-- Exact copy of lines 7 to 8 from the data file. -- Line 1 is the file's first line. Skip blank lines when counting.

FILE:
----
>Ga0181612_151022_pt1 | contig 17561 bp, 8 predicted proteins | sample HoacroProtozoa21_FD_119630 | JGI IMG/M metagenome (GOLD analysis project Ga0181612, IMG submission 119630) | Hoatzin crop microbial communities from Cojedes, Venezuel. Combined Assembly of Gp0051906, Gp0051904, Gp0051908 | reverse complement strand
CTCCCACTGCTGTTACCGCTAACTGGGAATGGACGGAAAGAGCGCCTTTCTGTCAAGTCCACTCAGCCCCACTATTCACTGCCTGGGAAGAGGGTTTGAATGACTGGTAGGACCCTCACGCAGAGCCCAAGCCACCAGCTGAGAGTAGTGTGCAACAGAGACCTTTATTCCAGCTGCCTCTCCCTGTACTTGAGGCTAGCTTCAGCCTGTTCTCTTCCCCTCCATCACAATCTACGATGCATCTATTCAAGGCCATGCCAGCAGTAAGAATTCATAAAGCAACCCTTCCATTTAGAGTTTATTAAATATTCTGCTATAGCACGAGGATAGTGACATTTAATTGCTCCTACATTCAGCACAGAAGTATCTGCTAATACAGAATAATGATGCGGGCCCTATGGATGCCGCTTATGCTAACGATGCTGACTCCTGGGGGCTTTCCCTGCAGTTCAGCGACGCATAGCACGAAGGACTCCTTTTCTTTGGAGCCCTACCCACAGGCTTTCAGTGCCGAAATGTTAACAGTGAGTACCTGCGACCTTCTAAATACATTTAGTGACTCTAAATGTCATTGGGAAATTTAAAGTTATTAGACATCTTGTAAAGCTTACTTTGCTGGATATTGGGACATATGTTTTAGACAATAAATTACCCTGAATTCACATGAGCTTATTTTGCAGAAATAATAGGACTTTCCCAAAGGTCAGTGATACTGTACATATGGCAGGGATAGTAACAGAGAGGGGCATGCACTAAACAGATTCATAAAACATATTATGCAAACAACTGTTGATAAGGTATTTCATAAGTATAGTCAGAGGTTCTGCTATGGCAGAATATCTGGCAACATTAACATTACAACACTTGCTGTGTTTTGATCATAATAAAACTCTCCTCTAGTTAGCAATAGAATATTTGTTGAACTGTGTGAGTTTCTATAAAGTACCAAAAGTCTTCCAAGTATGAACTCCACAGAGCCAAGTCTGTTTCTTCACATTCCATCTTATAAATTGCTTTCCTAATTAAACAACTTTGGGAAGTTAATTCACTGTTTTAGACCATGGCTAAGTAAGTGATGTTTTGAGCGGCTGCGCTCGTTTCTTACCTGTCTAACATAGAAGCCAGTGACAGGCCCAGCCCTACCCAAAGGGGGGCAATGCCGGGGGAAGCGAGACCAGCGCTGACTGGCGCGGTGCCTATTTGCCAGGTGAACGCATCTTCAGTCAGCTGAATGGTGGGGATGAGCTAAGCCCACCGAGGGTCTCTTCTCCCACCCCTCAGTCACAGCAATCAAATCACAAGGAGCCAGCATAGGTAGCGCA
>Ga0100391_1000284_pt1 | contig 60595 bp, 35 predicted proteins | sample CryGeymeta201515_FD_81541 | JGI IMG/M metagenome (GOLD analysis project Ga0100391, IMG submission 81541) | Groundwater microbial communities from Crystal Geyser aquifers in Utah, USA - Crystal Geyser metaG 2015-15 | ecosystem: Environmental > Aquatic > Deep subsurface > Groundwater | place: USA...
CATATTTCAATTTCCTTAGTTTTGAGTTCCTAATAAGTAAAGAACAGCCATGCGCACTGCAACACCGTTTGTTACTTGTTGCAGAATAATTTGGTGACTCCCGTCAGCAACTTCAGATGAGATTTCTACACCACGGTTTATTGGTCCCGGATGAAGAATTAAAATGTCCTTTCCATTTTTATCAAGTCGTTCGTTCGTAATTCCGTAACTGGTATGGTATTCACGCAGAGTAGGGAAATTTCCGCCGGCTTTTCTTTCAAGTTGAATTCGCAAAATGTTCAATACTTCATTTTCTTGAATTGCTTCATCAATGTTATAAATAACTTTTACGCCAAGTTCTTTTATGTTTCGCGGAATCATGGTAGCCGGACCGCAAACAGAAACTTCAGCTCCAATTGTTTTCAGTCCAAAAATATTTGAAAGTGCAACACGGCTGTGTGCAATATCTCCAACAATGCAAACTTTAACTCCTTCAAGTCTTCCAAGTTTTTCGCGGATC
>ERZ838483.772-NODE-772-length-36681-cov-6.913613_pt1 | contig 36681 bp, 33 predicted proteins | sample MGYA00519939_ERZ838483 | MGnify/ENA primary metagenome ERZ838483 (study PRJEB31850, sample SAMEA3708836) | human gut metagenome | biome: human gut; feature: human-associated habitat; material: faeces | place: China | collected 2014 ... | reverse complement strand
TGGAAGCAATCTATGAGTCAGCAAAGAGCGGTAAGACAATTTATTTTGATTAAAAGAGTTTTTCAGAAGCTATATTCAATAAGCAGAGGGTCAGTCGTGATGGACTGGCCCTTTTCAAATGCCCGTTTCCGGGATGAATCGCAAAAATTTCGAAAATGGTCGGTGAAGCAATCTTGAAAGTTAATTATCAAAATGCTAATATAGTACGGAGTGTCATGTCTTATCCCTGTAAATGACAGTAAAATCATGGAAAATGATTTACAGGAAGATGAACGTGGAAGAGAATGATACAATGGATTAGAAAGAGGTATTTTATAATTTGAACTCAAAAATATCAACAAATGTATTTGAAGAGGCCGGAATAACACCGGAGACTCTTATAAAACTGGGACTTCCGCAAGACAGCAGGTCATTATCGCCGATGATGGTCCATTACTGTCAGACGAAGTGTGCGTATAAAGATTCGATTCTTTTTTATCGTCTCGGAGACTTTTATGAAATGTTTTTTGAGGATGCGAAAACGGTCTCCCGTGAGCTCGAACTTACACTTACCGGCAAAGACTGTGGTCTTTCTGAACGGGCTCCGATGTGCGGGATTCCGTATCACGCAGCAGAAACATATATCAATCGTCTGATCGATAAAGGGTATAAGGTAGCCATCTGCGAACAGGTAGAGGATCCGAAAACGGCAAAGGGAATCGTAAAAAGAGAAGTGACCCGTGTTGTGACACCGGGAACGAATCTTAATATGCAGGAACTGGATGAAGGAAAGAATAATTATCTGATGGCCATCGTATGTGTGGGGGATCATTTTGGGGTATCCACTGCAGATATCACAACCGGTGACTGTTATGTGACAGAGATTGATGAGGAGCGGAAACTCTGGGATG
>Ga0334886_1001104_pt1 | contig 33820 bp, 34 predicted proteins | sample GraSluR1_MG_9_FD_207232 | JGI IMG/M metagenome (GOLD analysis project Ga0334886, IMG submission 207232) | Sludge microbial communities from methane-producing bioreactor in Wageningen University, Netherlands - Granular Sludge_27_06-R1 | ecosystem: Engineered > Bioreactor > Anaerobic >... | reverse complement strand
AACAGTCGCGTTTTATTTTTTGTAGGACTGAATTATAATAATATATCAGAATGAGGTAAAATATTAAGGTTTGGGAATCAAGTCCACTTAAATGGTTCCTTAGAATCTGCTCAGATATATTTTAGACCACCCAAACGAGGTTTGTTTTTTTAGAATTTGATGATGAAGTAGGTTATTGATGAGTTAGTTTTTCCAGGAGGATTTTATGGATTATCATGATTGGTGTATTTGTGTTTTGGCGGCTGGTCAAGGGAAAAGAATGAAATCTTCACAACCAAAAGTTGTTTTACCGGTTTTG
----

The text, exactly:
>Ga0334886_1001104_pt1 | contig 33820 bp, 34 predicted proteins | sample GraSluR1_MG_9_FD_207232 | JGI IMG/M metagenome (GOLD analysis project Ga0334886, IMG submission 207232) | Sludge microbial communities from methane-producing bioreactor in Wageningen University, Netherlands - Granular Sludge_27_06-R1 | ecosystem: Engineered > Bioreactor > Anaerobic >... | reverse complement strand
AACAGTCGCGTTTTATTTTTTGTAGGACTGAATTATAATAATATATCAGAATGAGGTAAAATATTAAGGTTTGGGAATCAAGTCCACTTAAATGGTTCCTTAGAATCTGCTCAGATATATTTTAGACCACCCAAACGAGGTTTGTTTTTTTAGAATTTGATGATGAAGTAGGTTATTGATGAGTTAGTTTTTCCAGGAGGATTTTATGGATTATCATGATTGGTGTATTTGTGTTTTGGCGGCTGGTCAAGGGAAAAGAATGAAATCTTCACAACCAAAAGTTGTTTTACCGGTTTTG